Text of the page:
From page one to penalised in a blink of an eye! It’s every SEO professional’s worst fear as they realise that their months of hard work have been flagged by Matt Cutts & Co as not conforming to Google’s Search Quality Guidelines. The result? A dreaded notification in Webmaster Tools and in most cases damaged rankings.
2012 saw the subject of reconsideration requests covered in more detail than ever before as Google stepped up their manual action, keeping even the most sensible SEO’ers on their toes!
In this blog post we’ll discuss the strategy, which we recently implemented to scale a successful reconsideration request.
Diagnosing That The Site Was Penalised
When the client initially approached us and asked us to carry out work for them, they were unsure whether or not the site was penalised. They did however explain that they were no longer anywhere to be found for their broadest keyword (Spa Days). They explained that at one point that they had ranked highly.
During our site analysis, alarm bells began to ring as we identified a high volume of links that had been built for this search term. Over five per cent of the links pointing to their site were using this exact term. Although not quite a text book example of over optimisation, concern grew when took a closer look at these links.
The majority of the links using the anchor text had multiple links from the same domain (some site wide), were from low quality directories, spammy article websites, info spam blogs and most worryingly of all, sites with adult content or sites focusing on “Warez” (Pirated software). At this point that we knew without a shadow of a doubt, that the site had likely had action taken against it.
To be 100 per cent sure of this and feedback to the client, we needed evidence. Therefore we submitted a reconsideration request, which obviously came back as a big “No.” However we could now show our client that we were certain that they were penalised.
Our first step in formulating a full link removal strategy was to collect the entire list of backlinks pointing to the client’s site. We wanted to leave no stone unturned so collected the data from Google Webmaster Tools, Ahrefs and Open Site Explorer.
We then collated this into one spread sheet and removed the duplicates, giving us the full overview of links pointing to the site. This totalled 12,000 + links, split out over 693 referring domains.
Faced with a large amount of data and knowing that the overall percentage of “unnatural links” was high, we had to find a solution that allowed us to remove as many of these as possible, in optimum time. Having run numerous successful link building campaigns using Buzz stream, we decided that this could be the perfect tool for link removal and for submitting a reconsideration request.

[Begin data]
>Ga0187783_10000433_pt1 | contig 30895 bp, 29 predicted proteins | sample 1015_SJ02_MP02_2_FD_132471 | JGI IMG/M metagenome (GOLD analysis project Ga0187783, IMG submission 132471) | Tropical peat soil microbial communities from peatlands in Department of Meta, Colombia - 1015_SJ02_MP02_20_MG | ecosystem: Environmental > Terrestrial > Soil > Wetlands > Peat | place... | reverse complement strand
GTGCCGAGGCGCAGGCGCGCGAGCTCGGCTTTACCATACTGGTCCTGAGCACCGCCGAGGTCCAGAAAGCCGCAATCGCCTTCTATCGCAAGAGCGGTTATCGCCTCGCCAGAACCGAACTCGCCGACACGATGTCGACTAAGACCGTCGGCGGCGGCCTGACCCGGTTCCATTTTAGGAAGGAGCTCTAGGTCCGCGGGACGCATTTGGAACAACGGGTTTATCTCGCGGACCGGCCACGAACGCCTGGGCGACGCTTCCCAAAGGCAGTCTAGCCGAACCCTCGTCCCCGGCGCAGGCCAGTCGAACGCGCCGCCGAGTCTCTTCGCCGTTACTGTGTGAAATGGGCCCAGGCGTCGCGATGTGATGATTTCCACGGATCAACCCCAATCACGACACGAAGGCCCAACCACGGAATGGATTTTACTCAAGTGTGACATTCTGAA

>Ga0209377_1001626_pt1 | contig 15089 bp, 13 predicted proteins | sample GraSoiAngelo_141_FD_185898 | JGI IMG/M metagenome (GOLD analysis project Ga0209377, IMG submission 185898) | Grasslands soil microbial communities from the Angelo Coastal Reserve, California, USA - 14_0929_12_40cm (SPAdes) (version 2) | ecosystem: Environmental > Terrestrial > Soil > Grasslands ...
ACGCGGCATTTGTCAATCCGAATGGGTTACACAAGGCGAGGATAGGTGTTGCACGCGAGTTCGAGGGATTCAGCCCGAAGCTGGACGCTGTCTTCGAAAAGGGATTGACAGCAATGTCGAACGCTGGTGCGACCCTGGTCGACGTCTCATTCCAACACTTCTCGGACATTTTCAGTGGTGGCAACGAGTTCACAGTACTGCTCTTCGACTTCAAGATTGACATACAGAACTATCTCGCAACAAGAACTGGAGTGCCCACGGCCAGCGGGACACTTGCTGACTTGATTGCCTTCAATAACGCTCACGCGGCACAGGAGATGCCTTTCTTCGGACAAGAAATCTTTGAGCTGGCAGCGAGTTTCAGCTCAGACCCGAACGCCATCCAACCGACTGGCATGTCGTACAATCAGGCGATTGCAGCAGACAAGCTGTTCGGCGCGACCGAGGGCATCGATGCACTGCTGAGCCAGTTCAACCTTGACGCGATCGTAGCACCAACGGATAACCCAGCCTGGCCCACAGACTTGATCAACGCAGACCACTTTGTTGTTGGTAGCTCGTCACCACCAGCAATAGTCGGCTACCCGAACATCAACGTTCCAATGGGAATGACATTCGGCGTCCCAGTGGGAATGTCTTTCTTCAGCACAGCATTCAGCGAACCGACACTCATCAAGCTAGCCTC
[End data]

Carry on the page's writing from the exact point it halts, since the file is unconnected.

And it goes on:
Using Buzz Stream To Remove Links
Buzz Stream, is a CRM system that allows users to keep a track of the relationships and links they have built. It handles everything from recording prospects, collating metrics, to sending out template pitch emails. It wasn’t created for link removal, but it’s features are perfect for this task.
Our aim was to use the tool to work out what links needed to be removed and to use it to scale the process of emailing site owners. We also wanted to work out what links to disavow and to have everything documented in one place, so we could later show Google the efforts that had been made.
Out of the box Buzz stream already has a number of columns already set up. These include the basics (site name, domain), some information on top level metrics and relationship stage. The latter column is pre populated with fields that can be modified (in settings) and are geared towards link building (i.e. attempting to reach, under review, link accepted).
For link removal, we wanted to add additional custom fields via the settings section. We knew we wanted a notes section so we could add additional notes to each domain. We also wanted to amend the relationship stages based on how we thought each site owner would respond. Based on our knowledge of link removal, these were:
Wants payment – To be used when a webmaster demanded cash to remove the link.
Unable To Contact – To be used in the event that we couldn’t find any contact information for the site owner, that the email bounced back, or that they did not respond after three occasions.
Link Removed – To be used if the link was removed.
With the initial administrative work out of the way, we set about crafting our template removal request email. We’ve seen instances before where black hatters have attempted to remove links without permission, so we requested that the client set us up an internal email address. This meant that there was no doubting that we were legitimately trying to remove these links with the clients permission.
With our template email we wanted to ensure that we came across as serious, but not too stern to the extent we threatened legal action (as we have seen used in some link removal cases before). We also wanted to make it very clear which links we wanted removing from the site so webmasters would instantly know where to look, and the removal rate would be higher.